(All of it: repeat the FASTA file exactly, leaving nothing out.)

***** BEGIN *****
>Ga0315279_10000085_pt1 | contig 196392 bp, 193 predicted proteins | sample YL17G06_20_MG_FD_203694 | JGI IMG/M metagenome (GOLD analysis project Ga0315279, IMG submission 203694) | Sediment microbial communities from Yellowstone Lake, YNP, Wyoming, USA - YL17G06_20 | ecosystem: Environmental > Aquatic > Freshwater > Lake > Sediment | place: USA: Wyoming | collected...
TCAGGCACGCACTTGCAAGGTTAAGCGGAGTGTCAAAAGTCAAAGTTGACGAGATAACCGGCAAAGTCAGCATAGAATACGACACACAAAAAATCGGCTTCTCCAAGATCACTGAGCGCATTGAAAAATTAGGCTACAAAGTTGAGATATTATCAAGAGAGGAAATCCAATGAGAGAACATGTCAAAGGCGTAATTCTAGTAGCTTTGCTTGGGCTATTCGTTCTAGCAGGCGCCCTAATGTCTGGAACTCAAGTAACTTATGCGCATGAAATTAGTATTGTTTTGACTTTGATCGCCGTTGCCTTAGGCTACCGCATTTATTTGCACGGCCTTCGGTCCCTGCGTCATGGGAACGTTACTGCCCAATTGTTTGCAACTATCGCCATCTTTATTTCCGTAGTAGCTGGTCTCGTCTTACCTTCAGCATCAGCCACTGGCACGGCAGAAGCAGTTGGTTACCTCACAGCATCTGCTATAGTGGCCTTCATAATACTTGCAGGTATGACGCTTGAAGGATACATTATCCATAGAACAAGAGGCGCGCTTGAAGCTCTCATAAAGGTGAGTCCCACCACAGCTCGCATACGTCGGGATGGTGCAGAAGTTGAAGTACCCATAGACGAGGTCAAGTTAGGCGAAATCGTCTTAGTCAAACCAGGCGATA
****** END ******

>Ga0315279_10000085_pt1 | contig 196392 bp, 193 predicted proteins | sample YL17G06_20_MG_FD_203694 | JGI IMG/M metagenome (GOLD analysis project Ga0315279, IMG submission 203694) | Sediment microbial communities from Yellowstone Lake, YNP, Wyoming, USA - YL17G06_20 | ecosystem: Environmental > Aquatic > Freshwater > Lake > Sediment | place: USA: Wyoming | collected...
TCAGGCACGCACTTGCAAGGTTAAGCGGAGTGTCAAAAGTCAAAGTTGACGAGATAACCGGCAAAGTCAGCATAGAATACGACACACAAAAAATCGGCTTCTCCAAGATCACTGAGCGCATTGAAAAATTAGGCTACAAAGTTGAGATATTATCAAGAGAGGAAATCCAATGAGAGAACATGTCAAAGGCGTAATTCTAGTAGCTTTGCTTGGGCTATTCGTTCTAGCAGGCGCCCTAATGTCTGGAACTCAAGTAACTTATGCGCATGAAATTAGTATTGTTTTGACTTTGATCGCCGTTGCCTTAGGCTACCGCATTTATTTGCACGGCCTTCGGTCCCTGCGTCATGGGAACGTTACTGCCCAATTGTTTGCAACTATCGCCATCTTTATTTCCGTAGTAGCTGGTCTCGTCTTACCTTCAGCATCAGCCACTGGCACGGCAGAAGCAGTTGGTTACCTCACAGCATCTGCTATAGTGGCCTTCATAATACTTGCAGGTATGACGCTTGAAGGATACATTATCCATAGAACAAGAGGCGCGCTTGAAGCTCTCATAAAGGTGAGTCCCACCACAGCTCGCATACGTCGGGATGGTGCAGAAGTTGAAGTACCCATAGACGAGGTCAAGTTAGGCGAAATCGTCTTAGTCAAACCAGGCGATA